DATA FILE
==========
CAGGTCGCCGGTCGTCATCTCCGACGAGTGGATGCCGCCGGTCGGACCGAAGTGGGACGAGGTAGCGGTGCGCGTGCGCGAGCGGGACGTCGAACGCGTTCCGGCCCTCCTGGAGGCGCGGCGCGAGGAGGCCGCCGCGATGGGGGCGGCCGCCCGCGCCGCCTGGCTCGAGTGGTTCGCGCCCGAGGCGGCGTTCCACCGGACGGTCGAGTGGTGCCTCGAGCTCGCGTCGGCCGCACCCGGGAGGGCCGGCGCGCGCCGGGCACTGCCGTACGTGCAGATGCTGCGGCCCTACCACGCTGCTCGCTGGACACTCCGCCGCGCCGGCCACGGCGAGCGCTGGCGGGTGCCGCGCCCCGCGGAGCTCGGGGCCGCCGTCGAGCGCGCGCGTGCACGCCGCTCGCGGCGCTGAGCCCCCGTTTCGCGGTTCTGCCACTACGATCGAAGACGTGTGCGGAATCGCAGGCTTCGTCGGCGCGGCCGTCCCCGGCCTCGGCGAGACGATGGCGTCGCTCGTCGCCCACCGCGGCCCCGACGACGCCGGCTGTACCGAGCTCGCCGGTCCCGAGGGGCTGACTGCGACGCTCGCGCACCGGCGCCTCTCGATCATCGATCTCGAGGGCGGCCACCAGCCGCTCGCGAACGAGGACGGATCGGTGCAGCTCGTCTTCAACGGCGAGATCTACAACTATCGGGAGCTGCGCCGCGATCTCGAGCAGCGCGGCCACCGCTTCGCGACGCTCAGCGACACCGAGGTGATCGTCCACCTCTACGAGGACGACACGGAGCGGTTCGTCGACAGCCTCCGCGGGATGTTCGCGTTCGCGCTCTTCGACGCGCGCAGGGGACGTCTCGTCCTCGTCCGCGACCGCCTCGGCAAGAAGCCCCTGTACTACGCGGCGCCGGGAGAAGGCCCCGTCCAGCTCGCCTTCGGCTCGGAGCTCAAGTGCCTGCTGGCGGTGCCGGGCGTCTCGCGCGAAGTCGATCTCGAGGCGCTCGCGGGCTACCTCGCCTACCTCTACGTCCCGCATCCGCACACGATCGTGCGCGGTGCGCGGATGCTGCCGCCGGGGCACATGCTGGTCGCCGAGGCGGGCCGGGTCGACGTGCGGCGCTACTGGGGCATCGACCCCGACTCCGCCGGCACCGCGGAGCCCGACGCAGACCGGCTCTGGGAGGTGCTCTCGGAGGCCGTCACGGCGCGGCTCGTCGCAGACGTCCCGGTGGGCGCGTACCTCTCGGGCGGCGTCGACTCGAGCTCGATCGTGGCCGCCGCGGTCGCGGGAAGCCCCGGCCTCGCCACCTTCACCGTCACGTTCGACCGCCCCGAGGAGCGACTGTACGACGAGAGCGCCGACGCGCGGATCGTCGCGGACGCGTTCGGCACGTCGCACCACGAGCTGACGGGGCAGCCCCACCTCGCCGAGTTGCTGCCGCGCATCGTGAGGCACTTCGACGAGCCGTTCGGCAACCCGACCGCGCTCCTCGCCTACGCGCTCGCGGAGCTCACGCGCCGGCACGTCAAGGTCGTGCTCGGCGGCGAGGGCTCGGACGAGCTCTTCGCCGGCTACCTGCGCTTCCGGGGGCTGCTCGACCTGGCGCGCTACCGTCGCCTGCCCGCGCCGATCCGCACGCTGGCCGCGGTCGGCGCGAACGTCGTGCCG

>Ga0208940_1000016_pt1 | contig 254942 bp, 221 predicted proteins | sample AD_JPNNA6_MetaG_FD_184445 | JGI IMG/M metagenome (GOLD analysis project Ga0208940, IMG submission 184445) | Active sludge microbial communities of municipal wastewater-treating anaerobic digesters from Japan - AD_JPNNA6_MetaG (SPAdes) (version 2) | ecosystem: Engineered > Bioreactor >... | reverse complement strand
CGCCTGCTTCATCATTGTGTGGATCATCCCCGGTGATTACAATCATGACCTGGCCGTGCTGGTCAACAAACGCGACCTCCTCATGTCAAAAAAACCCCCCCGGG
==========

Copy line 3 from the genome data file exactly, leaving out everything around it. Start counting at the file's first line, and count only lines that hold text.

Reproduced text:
CGCCTGCTTCATCATTGTGTGGATCATCCCCGGTGATTACAATCATGACCTGGCCGTGCTGGTCAACAAACGCGACCTCCTCATGTCAAAAAAACCCCCCCGGG